Over these past two months, Mr. George Banks, Esquire has become an important part of my life. I am humbled by the opportunity to portray him on the stage of the Lander’s Theatre as a part of the Springfield Little Theatre production of “Mary Poppins.” I have come to know George Banks quite well. And I must say, I love him dearly.
Mr. Banks’ defining question is - “Is that enough?” Of course, he doesn't realize that is THE question of his life until he says it out loud to a bank customer named Mr. Von Hussler. But once that question has been spoken, everything begins to change for George.
Because, you see … the way he is living - it really isn't “enough.”
It is not enough to sit in your study and never tell your children goodnight. It is not enough to relate to your wife as if all you do in the relationship is “pay for everything.” It is not enough to give up on your dreams because they were beaten out of you as a child.
Precision and order are not enough.
But as a boy growing up, he had been taught that it is. Precision and order, knowing the “right people,” children kept out of their father’s way … these are the values that have shaped George Banks. His parents were absent, and glad to be rid of him. His Nanny was abusive verbally and physically. One gets the idea that he was often alone.
And yet there is a spark in there, deep down. In his heart of hearts there is still the little boy who ran off from his Nanny to collect gingerbread stars from Mrs. Corry and hide them away where no one would find them. It is hard to imagine George Banks spending time in Mrs. Corry’s shop in the park, such a far cry from the buttoned-down world he inhabits. He was obviously drawn to the chaos and color, the “untidiness” so foreign to his experience at home.
Mrs. Banks knows that spark; she has seen it. Winnifred fell in love with THAT Mr. Banks, and he knows it. When he interacts with her, he mimics his father’s treatment of his mother, because he thinks that is “enough.” But he knows better. She is his last, tenuous connection to his true and better self, and when he finally realizes it, his line “How can you ever forgive me?” feels so meager and inadequate. Her response, however, “How can you even ask?” demonstrates the fire of her character even as it melts the last little shard of ice in his heart.
There is a special bond between Mr. Banks and his daughter. George is just as “thoughtless, short-tempered, and untidy” as Jane is. Jane treats the servants precisely the way she has seen her father treat them. It is Jane who notes that “Father would never approve” of their trip to the park with Bert. Jane’s curiosity at the bank elicits pride from her father, and clarifies an important decision he must make. In many ways, Jane is very much George’s daughter and Michael is very much Winnifred’s son (mother and son both tend to the “noisy, mischievous, and troublesome” side of things).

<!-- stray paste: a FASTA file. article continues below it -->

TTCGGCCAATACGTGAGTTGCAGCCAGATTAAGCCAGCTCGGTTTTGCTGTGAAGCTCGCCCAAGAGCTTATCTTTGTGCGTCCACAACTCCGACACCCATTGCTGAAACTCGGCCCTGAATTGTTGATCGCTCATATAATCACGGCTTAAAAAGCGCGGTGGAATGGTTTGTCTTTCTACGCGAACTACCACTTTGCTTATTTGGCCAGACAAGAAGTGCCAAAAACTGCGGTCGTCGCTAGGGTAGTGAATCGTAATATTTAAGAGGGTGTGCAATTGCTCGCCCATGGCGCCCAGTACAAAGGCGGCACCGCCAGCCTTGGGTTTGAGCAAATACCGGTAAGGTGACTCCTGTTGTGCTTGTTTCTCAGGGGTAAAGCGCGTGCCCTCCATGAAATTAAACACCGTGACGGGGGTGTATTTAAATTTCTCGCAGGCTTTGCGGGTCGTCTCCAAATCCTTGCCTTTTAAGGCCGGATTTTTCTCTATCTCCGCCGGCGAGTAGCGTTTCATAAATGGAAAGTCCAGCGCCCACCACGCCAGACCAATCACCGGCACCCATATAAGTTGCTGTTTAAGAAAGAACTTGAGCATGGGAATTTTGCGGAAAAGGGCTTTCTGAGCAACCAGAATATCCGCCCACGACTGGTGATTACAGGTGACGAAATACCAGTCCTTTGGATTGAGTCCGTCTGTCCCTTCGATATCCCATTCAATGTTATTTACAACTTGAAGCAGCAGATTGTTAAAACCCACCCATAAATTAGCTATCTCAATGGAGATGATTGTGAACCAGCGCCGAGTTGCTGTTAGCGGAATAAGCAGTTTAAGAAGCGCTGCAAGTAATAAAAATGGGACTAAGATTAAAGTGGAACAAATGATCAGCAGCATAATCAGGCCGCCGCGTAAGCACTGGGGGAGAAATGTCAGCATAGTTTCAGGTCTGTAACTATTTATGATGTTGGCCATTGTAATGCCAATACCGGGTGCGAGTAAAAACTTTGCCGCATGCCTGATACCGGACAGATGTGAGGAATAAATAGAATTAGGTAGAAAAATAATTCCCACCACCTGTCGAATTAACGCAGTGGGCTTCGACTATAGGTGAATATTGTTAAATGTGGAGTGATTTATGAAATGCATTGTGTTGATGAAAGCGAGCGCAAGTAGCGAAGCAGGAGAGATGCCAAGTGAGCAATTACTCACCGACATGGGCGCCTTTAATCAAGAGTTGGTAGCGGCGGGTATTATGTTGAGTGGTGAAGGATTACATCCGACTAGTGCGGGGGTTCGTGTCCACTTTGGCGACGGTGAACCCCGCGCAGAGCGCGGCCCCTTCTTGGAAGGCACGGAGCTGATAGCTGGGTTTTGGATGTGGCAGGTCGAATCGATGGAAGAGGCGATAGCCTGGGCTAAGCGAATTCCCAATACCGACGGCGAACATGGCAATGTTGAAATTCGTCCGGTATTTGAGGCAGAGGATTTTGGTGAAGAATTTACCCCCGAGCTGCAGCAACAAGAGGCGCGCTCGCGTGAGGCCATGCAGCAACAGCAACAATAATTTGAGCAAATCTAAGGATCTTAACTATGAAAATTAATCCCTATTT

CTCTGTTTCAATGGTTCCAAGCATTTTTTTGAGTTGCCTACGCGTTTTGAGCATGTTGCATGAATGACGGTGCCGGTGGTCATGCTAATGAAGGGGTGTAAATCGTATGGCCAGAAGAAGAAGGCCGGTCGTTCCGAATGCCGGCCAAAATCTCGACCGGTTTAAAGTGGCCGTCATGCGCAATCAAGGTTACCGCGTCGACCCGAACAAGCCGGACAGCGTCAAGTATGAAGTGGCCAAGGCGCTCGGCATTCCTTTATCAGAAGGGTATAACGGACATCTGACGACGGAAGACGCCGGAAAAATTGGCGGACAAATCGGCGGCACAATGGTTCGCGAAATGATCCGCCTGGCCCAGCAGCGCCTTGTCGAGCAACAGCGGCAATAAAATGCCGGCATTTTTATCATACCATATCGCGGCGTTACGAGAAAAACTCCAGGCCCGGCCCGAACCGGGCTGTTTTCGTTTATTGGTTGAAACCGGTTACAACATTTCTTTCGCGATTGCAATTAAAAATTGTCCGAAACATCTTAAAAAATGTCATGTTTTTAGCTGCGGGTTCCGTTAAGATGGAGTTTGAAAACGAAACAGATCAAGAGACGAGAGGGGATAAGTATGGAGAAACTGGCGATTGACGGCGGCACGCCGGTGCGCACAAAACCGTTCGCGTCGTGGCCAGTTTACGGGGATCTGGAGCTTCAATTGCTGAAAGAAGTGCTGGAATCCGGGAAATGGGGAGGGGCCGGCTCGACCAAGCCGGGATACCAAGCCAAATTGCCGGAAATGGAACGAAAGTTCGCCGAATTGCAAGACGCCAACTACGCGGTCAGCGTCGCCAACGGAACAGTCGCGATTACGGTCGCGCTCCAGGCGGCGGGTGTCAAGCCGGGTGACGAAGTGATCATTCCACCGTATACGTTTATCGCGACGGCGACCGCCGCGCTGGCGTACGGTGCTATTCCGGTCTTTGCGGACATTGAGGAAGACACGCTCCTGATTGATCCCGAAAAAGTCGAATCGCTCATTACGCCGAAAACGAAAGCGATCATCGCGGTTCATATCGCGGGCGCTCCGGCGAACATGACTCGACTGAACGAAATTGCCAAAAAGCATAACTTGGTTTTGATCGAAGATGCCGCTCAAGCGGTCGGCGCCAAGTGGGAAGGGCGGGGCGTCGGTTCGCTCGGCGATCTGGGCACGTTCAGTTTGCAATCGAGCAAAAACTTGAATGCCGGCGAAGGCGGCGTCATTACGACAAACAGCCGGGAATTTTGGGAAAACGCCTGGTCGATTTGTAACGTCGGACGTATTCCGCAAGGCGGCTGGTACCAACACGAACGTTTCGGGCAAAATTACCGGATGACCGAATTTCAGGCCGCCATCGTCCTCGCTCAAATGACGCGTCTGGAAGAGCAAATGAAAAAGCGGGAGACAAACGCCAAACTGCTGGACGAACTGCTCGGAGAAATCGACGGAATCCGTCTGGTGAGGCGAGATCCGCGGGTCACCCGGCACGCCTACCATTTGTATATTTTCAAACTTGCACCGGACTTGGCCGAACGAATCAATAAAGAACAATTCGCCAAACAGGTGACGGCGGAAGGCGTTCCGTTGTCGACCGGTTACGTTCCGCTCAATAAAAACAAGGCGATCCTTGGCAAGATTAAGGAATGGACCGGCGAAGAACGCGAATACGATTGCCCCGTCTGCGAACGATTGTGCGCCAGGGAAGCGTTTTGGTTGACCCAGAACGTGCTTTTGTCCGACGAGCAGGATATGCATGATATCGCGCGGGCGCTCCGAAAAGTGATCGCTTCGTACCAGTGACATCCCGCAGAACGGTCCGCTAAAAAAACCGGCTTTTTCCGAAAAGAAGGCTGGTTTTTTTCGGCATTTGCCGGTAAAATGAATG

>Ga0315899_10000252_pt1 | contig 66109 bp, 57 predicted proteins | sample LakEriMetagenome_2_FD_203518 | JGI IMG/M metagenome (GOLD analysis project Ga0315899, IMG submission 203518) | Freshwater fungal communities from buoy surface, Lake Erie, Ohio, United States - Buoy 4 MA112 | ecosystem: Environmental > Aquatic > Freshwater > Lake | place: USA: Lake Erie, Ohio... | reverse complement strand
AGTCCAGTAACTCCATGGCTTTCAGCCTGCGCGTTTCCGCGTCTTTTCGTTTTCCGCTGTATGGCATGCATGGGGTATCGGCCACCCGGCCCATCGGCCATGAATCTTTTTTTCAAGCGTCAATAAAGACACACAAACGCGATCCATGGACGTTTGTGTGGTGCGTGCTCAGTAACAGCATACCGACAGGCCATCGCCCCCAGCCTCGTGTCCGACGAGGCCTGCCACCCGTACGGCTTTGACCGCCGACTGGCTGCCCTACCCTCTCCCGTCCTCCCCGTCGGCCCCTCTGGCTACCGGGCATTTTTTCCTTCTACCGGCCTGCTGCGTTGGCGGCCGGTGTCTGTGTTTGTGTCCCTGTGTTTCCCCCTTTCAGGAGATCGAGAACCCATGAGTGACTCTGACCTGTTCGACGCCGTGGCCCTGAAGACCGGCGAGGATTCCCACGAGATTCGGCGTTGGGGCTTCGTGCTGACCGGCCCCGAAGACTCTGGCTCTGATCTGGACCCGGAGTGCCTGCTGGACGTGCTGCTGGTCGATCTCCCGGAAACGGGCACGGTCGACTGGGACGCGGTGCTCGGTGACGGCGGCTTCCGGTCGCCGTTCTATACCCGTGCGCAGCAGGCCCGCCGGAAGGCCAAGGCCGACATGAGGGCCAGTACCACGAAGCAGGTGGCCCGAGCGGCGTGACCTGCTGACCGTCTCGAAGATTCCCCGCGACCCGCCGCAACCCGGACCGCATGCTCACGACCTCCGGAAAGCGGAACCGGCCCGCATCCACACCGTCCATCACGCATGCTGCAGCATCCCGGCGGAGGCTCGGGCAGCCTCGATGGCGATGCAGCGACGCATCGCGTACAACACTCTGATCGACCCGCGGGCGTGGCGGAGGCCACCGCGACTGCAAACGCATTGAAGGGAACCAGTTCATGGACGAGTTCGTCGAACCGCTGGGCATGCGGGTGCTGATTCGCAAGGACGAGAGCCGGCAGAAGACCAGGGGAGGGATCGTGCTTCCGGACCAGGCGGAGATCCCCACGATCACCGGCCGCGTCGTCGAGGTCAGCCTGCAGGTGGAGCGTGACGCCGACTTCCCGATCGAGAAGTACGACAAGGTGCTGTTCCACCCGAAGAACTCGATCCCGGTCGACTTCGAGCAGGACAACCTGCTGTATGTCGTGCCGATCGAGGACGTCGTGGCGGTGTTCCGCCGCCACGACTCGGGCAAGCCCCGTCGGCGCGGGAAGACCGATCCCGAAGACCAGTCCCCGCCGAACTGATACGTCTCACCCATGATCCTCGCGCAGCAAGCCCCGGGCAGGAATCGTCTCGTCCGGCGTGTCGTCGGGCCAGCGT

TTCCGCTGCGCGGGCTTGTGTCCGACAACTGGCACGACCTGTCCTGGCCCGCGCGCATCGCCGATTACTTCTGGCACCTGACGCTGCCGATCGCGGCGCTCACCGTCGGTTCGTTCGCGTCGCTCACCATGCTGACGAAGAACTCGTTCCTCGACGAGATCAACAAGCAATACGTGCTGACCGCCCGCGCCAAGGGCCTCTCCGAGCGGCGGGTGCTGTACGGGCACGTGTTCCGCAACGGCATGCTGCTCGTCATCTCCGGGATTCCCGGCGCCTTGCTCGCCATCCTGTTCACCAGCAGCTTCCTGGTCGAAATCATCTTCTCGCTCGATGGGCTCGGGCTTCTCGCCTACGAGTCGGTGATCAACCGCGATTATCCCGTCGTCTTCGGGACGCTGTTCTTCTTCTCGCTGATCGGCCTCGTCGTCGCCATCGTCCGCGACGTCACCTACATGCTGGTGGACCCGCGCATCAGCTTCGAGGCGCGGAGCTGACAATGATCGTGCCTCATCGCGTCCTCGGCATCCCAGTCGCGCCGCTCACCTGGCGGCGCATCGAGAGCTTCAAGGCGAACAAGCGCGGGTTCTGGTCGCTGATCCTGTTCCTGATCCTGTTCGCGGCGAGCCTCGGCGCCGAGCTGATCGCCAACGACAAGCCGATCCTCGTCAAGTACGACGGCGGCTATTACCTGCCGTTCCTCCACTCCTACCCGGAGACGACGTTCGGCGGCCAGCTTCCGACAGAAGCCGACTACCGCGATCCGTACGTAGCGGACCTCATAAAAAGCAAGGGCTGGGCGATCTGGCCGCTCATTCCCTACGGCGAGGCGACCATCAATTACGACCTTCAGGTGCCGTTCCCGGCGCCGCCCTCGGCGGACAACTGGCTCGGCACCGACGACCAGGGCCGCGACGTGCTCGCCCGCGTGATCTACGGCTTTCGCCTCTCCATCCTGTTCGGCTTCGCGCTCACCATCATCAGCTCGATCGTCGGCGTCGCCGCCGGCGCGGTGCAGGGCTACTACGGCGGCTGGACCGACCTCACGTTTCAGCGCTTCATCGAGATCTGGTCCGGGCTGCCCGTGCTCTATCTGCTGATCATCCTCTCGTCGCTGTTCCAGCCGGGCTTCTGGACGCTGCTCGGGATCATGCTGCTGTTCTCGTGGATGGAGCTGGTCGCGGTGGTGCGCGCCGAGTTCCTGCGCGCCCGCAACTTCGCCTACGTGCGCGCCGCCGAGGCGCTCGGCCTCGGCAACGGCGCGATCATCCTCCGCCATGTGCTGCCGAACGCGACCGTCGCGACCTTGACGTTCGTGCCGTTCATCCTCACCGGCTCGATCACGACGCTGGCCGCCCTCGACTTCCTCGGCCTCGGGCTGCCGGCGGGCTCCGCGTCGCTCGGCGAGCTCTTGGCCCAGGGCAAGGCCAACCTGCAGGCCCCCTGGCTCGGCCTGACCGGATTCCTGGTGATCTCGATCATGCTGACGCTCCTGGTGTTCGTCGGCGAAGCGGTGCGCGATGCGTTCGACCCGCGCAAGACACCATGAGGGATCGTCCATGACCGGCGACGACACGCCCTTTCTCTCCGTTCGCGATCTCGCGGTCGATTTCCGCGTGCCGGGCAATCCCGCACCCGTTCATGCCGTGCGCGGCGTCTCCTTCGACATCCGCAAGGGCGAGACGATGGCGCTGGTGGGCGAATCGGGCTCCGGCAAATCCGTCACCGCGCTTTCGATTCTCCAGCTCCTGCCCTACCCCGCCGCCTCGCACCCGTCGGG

And finally ... Mary Poppins. “It’s that Poppins woman! SHE’S the one responsible.” But you know, Mary Poppins doesn't really “save” George Banks. Mary Poppins creates opportunities for people to save themselves, and to save others they love. Mr. Banks is saved by Winnifred’s devotion, by Jane’s strength, by Michael’s whimsy, by Bert’s wisdom. Mr. Banks is saved by Mrs. Corry’s gingerbread stars. Mary Poppins flies in and cracks everything open, like an old vase falling from a high shelf and out of the heirloom fly shining sparks of light. Mary Poppins will place the broken kite on stage, but she will leave it to him to pick it up and repair it.
I remember seeing David Tomlinson’s portrayal in the movie, but not really “seeing” him. He was tangential, almost. His Mr. Banks was two-dimensional - stuffy and uptight became free and happy. Only after seeing the movie “Saving Mr. Banks” and hearing that one line, “You think she’s come to save the children?” did I realize that there is much more here than just the caricature of a British gentleman banker.
Thankfully, the stage version of Mr. Banks is much more nuanced than the movie. He is multi-dimensional, with layers of back story that add such depth to his identity. He is certainly not a shallow Disney cartoon character on stage. He is real. He is true. He could be me.
I suspect that I love him so dearly because I do see myself in him in some ways. Not in his horrible childhood of course, but certainly in the way his priorities become skewed and his family suffers in consequence. Certainly in the way the pressure of his work clouds every other part of his life. Certainly in the way that his wife and children are the core of his identity and the source of all his life’s meaning, even if he seems to forget that from time to time.
Mr. George Banks, Esquire has become my constant companion of late. I wish you all could know him as well as I do. I’ll do my best to introduce him to you, if you’ll come see the show. Perhaps you’ll fall in love with him, as I have.